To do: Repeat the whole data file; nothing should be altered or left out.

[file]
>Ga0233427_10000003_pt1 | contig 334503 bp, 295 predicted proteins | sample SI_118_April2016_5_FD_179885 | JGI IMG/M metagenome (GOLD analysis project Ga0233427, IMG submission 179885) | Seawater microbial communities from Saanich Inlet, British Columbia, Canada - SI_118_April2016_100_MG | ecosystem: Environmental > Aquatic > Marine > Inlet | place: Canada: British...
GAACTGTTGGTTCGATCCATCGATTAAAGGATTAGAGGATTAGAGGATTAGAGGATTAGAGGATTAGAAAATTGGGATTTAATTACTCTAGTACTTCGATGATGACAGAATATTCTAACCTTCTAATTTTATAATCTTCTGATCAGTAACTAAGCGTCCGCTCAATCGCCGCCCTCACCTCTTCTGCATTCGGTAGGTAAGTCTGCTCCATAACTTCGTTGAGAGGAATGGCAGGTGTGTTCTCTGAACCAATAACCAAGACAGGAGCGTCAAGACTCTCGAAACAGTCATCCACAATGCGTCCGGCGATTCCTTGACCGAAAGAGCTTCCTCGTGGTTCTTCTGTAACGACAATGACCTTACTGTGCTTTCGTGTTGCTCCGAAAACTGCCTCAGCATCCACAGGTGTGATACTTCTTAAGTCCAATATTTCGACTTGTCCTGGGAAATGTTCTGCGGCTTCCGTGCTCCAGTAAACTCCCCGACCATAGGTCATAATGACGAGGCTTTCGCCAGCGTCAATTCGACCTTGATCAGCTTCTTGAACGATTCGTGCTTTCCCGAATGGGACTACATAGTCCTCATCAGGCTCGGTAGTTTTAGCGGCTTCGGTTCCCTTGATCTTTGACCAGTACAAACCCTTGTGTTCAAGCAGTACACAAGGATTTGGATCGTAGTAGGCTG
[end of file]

>Ga0233427_10000003_pt1 | contig 334503 bp, 295 predicted proteins | sample SI_118_April2016_5_FD_179885 | JGI IMG/M metagenome (GOLD analysis project Ga0233427, IMG submission 179885) | Seawater microbial communities from Saanich Inlet, British Columbia, Canada - SI_118_April2016_100_MG | ecosystem: Environmental > Aquatic > Marine > Inlet | place: Canada: British...
GAACTGTTGGTTCGATCCATCGATTAAAGGATTAGAGGATTAGAGGATTAGAGGATTAGAGGATTAGAAAATTGGGATTTAATTACTCTAGTACTTCGATGATGACAGAATATTCTAACCTTCTAATTTTATAATCTTCTGATCAGTAACTAAGCGTCCGCTCAATCGCCGCCCTCACCTCTTCTGCATTCGGTAGGTAAGTCTGCTCCATAACTTCGTTGAGAGGAATGGCAGGTGTGTTCTCTGAACCAATAACCAAGACAGGAGCGTCAAGACTCTCGAAACAGTCATCCACAATGCGTCCGGCGATTCCTTGACCGAAAGAGCTTCCTCGTGGTTCTTCTGTAACGACAATGACCTTACTGTGCTTTCGTGTTGCTCCGAAAACTGCCTCAGCATCCACAGGTGTGATACTTCTTAAGTCCAATATTTCGACTTGTCCTGGGAAATGTTCTGCGGCTTCCGTGCTCCAGTAAACTCCCCGACCATAGGTCATAATGACGAGGCTTTCGCCAGCGTCAATTCGACCTTGATCAGCTTCTTGAACGATTCGTGCTTTCCCGAATGGGACTACATAGTCCTCATCAGGCTCGGTAGTTTTAGCGGCTTCGGTTCCCTTGATCTTTGACCAGTACAAACCCTTGTGTTCAAGCAGTACACAAGGATTTGGATCGTAGTAGGCTG